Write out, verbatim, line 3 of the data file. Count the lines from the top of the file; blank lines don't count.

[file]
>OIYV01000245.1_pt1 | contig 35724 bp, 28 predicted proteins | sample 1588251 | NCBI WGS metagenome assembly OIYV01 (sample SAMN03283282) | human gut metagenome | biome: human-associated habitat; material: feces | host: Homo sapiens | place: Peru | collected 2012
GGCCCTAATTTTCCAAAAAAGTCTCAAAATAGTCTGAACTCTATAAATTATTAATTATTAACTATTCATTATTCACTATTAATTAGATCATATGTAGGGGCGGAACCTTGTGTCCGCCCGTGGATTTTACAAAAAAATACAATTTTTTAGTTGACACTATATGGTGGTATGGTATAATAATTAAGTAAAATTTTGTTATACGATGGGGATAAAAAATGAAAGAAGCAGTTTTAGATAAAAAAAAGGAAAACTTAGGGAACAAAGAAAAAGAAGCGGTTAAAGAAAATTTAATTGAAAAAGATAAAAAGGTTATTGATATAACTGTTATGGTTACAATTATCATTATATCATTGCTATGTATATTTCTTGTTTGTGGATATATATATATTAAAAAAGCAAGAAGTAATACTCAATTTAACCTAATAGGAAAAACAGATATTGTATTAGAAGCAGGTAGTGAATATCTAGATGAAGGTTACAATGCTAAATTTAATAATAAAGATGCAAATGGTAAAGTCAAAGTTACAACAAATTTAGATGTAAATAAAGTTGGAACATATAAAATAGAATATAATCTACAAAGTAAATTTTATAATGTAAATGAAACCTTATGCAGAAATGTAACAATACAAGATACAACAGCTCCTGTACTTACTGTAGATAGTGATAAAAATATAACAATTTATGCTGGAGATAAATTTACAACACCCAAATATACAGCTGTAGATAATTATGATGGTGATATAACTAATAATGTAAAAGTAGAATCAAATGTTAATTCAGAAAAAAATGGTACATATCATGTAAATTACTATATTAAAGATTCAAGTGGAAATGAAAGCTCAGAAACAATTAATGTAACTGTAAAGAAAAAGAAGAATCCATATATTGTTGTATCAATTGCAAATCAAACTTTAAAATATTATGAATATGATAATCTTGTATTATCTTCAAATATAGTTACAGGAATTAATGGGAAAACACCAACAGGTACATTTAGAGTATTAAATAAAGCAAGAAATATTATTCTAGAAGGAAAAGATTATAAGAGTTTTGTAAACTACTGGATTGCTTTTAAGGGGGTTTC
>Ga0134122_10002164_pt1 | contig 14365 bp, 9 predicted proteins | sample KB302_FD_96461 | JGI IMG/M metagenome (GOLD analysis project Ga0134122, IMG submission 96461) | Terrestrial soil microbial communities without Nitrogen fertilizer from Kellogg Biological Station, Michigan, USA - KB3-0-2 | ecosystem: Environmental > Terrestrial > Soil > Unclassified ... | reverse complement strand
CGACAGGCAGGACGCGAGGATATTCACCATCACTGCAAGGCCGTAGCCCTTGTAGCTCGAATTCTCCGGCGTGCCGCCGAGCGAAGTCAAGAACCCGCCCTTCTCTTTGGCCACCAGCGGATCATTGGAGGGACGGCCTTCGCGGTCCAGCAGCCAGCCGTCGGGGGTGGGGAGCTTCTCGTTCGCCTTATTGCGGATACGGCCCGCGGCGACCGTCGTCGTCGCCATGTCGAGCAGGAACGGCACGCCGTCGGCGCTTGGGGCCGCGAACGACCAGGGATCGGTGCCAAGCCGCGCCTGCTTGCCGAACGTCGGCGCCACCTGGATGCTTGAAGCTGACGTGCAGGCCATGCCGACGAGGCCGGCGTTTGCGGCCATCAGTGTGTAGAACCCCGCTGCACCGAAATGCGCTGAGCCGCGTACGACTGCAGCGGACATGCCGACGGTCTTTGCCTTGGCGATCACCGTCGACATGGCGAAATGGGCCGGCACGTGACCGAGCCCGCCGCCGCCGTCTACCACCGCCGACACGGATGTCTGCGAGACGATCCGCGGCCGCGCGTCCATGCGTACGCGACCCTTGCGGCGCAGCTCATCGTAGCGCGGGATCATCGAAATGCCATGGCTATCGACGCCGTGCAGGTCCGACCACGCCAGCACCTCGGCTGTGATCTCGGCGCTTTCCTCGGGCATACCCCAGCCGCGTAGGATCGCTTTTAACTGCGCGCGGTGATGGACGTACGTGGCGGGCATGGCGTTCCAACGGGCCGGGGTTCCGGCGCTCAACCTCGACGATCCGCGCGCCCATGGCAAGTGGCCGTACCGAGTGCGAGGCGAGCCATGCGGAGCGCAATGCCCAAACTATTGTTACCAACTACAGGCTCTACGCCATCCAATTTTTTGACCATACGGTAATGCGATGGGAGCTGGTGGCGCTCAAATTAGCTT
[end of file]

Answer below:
>Ga0134122_10002164_pt1 | contig 14365 bp, 9 predicted proteins | sample KB302_FD_96461 | JGI IMG/M metagenome (GOLD analysis project Ga0134122, IMG submission 96461) | Terrestrial soil microbial communities without Nitrogen fertilizer from Kellogg Biological Station, Michigan, USA - KB3-0-2 | ecosystem: Environmental > Terrestrial > Soil > Unclassified ... | reverse complement strand